The stock investing world is filled with well-known valuation metrics — the price/earnings ratio, price/book ratio, free cash flow yield, price/sales ratio, and numerous other variables have been used by successful investors to find winning stocks.
A new study shows, however, that a much less popular valuation metric — the gross profits-to-assets ratio — may be one of the better predictors of future stock performance.
The study, entitled “The Other Side of Value: Good Growth and the Gross Profitability Premium” (click here for a PDF version), was performed by Robert Novy-Marx of the University of Chicago and National Bureau of Economic Research. (A tip of the cap to The Stingy Investor and CXO Advisory Group for highlighting the research.) In it, Novy-Marx finds that the gross profits/assets ratio is actually a better predictor of future returns than more widely used earnings- and cash flow-based valuation metrics.
“In a horse race between these three measures of productivity, gross profits-to-assets is the clear winner,” Novy-Marx writes. “Gross profits-to-assets has roughly the same power predicting the cross-section of expected returns as book-to-market. It completely subsumes the earnings based measure, and has significantly more power than the measure based on free cash flows.” In addition, he says the gross profits/assets measure is actually a predictor of long-term earnings and free cash flow growth.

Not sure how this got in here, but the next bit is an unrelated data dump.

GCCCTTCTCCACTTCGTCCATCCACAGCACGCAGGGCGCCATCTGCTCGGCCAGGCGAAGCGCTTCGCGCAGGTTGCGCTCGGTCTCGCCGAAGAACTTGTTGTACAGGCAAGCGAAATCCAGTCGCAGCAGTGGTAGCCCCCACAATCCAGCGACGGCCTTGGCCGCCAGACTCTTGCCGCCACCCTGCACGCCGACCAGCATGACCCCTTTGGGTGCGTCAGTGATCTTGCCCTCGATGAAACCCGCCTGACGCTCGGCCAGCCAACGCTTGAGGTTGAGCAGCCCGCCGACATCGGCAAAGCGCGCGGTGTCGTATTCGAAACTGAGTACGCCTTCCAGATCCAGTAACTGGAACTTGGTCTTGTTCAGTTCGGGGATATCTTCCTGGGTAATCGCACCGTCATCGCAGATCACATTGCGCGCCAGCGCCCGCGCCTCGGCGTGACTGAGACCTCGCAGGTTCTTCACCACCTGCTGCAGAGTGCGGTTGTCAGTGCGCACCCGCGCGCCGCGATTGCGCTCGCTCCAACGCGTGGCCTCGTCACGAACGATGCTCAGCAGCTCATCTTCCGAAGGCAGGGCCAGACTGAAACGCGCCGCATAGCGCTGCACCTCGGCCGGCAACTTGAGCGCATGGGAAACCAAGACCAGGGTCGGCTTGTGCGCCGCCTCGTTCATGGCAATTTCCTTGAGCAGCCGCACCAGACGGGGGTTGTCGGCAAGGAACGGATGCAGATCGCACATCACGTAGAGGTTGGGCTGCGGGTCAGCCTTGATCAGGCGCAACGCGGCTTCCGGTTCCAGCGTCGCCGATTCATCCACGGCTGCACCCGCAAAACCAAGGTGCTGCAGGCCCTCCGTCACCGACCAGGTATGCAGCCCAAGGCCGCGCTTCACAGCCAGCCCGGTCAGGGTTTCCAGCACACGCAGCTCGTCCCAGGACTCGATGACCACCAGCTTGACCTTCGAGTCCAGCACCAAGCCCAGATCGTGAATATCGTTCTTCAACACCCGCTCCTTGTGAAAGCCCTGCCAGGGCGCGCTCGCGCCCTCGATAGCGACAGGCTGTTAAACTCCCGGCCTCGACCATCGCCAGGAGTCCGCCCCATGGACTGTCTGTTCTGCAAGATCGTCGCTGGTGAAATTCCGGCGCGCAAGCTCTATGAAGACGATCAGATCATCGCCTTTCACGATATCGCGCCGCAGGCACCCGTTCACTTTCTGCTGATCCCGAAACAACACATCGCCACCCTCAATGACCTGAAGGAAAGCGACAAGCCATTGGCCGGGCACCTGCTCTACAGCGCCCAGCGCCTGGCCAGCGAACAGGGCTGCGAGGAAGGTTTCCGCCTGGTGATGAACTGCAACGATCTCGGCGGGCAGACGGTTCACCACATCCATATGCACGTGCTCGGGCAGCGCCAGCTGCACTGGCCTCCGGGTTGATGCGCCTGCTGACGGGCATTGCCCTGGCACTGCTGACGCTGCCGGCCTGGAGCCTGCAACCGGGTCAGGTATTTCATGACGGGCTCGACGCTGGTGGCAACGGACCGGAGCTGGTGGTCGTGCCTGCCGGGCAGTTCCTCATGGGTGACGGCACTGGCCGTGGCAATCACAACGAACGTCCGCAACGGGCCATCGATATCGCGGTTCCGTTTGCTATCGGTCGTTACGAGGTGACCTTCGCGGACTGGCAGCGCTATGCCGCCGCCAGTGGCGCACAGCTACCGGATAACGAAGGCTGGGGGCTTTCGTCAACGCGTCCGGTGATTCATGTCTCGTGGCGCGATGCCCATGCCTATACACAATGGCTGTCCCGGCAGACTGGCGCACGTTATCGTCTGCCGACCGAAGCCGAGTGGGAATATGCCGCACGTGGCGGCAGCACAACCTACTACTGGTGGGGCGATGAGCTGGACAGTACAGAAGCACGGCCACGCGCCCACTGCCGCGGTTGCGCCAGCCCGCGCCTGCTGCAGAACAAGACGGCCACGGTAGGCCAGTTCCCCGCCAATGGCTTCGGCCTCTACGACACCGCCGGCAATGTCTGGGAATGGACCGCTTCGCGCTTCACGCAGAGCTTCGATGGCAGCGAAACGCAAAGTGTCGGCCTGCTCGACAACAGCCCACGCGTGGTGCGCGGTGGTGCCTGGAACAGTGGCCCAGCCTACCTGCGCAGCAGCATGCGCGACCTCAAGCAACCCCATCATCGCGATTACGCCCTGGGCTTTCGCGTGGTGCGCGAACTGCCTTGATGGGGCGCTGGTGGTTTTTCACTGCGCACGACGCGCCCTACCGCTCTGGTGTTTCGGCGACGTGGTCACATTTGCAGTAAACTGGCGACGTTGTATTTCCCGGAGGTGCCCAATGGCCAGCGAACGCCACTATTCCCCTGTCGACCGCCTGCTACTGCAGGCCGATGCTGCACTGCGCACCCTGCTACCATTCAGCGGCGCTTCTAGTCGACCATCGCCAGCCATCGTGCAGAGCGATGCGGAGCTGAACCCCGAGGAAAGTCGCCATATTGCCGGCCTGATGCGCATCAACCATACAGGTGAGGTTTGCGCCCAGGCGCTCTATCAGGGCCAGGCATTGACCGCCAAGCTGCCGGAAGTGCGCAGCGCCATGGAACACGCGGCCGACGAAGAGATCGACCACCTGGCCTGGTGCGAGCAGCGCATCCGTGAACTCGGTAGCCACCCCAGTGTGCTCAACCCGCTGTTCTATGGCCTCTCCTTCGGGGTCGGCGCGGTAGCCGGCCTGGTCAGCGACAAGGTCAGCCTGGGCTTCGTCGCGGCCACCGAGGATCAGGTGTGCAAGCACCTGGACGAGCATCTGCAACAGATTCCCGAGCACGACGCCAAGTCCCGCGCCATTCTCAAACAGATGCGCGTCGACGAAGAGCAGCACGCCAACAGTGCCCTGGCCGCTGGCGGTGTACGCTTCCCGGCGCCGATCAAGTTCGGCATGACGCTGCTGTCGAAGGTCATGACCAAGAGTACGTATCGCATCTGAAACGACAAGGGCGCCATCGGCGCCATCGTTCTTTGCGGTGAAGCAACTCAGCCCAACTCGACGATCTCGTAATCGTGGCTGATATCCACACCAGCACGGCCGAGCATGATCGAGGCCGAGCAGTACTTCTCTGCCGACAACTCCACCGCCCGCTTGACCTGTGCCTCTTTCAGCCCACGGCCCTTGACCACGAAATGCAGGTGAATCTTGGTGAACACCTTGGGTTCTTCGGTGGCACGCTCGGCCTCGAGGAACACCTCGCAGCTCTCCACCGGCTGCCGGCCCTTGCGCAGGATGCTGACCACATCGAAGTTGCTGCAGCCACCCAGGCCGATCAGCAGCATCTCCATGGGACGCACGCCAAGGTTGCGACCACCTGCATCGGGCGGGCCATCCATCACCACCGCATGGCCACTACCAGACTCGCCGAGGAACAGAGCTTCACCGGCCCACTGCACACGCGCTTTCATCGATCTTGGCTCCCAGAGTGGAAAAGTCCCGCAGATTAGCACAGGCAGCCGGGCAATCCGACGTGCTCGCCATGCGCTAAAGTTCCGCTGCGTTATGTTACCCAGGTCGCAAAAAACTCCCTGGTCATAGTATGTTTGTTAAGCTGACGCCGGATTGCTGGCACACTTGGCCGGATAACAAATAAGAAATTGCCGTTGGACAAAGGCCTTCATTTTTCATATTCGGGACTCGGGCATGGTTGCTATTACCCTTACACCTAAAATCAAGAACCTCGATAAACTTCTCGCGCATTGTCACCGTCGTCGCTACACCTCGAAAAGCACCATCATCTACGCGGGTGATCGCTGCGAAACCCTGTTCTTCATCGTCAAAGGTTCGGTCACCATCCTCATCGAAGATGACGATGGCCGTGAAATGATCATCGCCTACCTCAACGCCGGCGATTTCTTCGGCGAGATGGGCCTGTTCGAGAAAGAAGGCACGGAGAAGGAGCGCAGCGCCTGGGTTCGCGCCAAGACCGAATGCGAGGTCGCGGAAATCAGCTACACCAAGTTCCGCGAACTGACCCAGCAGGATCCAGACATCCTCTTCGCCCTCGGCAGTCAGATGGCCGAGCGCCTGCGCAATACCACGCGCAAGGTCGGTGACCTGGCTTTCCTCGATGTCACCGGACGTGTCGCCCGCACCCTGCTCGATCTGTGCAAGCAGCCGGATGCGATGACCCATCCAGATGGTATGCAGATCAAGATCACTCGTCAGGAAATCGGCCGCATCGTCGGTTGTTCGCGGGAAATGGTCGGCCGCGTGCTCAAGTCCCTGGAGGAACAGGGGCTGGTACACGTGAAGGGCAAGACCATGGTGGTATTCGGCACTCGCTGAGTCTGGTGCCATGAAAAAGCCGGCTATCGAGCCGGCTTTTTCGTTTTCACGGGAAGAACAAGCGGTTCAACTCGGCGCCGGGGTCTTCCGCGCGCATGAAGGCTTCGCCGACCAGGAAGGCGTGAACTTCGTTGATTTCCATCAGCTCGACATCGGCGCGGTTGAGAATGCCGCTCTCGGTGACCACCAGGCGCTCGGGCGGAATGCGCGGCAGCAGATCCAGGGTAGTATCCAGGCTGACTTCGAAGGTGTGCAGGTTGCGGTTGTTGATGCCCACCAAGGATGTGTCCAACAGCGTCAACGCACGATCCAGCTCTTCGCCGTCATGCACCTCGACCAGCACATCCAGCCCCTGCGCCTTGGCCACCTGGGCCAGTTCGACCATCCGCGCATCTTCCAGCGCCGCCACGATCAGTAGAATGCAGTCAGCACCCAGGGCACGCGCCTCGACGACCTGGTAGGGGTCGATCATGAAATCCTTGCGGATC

Novy-Marx’s research, which covers the period from July 1963 to December 2009 and excludes financial firms, finds that companies in the top fifth of the market based on gross profits/assets returned 0.33% per month more than those in the bottom fifth. “Profitable firms generate significantly higher average returns than unprofitable firms, despite having, on average, lower book-to-markets and higher market capitalizations,” Novy-Marx writes.
He also finds that a portfolio that is half made up of high gross profits/assets stocks and half made up of high book/market stocks would have generated average monthly excess returns of 0.75%. And he adds, “Controlling for gross profitability explains most earnings related anomalies, as well as a wide range of seemingly unrelated profitable trading strategies.”
Novy-Marx’s research got us thinking about which high gross profits/assets firms also get high marks from John Reese’s Guru Strategies, each of which is based on the approach of a different investing great. Here are some of the best of the bunch, along with their gross profits/assets ratio and the Guru Strategies that are keen on the stocks.